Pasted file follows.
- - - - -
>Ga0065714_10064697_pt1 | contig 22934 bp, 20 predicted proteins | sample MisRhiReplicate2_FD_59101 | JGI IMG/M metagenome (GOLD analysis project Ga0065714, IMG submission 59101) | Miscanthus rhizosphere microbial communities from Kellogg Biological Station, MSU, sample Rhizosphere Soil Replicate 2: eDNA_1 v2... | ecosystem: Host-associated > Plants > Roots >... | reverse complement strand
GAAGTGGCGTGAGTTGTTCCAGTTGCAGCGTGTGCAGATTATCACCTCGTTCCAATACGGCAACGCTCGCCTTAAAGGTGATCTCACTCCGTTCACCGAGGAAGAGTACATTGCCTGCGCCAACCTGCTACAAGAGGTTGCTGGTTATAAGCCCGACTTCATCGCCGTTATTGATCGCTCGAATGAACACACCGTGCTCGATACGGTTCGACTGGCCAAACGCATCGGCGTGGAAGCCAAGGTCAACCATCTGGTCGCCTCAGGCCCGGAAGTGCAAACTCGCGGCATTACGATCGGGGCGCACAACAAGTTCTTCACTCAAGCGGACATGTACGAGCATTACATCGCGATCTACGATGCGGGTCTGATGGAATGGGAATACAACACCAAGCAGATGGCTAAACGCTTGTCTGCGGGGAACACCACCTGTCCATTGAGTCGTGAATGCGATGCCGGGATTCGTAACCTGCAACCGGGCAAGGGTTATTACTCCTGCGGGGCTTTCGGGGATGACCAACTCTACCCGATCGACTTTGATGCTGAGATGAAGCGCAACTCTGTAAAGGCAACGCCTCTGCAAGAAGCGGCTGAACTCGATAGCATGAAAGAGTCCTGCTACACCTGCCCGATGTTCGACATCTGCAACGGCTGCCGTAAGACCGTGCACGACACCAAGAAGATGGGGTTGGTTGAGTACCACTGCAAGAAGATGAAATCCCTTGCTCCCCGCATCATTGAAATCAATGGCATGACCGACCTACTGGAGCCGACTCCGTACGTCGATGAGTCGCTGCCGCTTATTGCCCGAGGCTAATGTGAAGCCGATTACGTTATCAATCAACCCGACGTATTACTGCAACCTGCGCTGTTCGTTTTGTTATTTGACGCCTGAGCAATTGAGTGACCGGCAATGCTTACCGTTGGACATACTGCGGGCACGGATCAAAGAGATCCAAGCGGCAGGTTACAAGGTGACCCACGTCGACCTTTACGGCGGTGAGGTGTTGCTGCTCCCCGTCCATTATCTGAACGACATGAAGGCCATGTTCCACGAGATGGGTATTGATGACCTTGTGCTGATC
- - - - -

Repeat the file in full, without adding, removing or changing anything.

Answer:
>Ga0065714_10064697_pt1 | contig 22934 bp, 20 predicted proteins | sample MisRhiReplicate2_FD_59101 | JGI IMG/M metagenome (GOLD analysis project Ga0065714, IMG submission 59101) | Miscanthus rhizosphere microbial communities from Kellogg Biological Station, MSU, sample Rhizosphere Soil Replicate 2: eDNA_1 v2... | ecosystem: Host-associated > Plants > Roots >... | reverse complement strand
GAAGTGGCGTGAGTTGTTCCAGTTGCAGCGTGTGCAGATTATCACCTCGTTCCAATACGGCAACGCTCGCCTTAAAGGTGATCTCACTCCGTTCACCGAGGAAGAGTACATTGCCTGCGCCAACCTGCTACAAGAGGTTGCTGGTTATAAGCCCGACTTCATCGCCGTTATTGATCGCTCGAATGAACACACCGTGCTCGATACGGTTCGACTGGCCAAACGCATCGGCGTGGAAGCCAAGGTCAACCATCTGGTCGCCTCAGGCCCGGAAGTGCAAACTCGCGGCATTACGATCGGGGCGCACAACAAGTTCTTCACTCAAGCGGACATGTACGAGCATTACATCGCGATCTACGATGCGGGTCTGATGGAATGGGAATACAACACCAAGCAGATGGCTAAACGCTTGTCTGCGGGGAACACCACCTGTCCATTGAGTCGTGAATGCGATGCCGGGATTCGTAACCTGCAACCGGGCAAGGGTTATTACTCCTGCGGGGCTTTCGGGGATGACCAACTCTACCCGATCGACTTTGATGCTGAGATGAAGCGCAACTCTGTAAAGGCAACGCCTCTGCAAGAAGCGGCTGAACTCGATAGCATGAAAGAGTCCTGCTACACCTGCCCGATGTTCGACATCTGCAACGGCTGCCGTAAGACCGTGCACGACACCAAGAAGATGGGGTTGGTTGAGTACCACTGCAAGAAGATGAAATCCCTTGCTCCCCGCATCATTGAAATCAATGGCATGACCGACCTACTGGAGCCGACTCCGTACGTCGATGAGTCGCTGCCGCTTATTGCCCGAGGCTAATGTGAAGCCGATTACGTTATCAATCAACCCGACGTATTACTGCAACCTGCGCTGTTCGTTTTGTTATTTGACGCCTGAGCAATTGAGTGACCGGCAATGCTTACCGTTGGACATACTGCGGGCACGGATCAAAGAGATCCAAGCGGCAGGTTACAAGGTGACCCACGTCGACCTTTACGGCGGTGAGGTGTTGCTGCTCCCCGTCCATTATCTGAACGACATGAAGGCCATGTTCCACGAGATGGGTATTGATGACCTTGTGCTGATC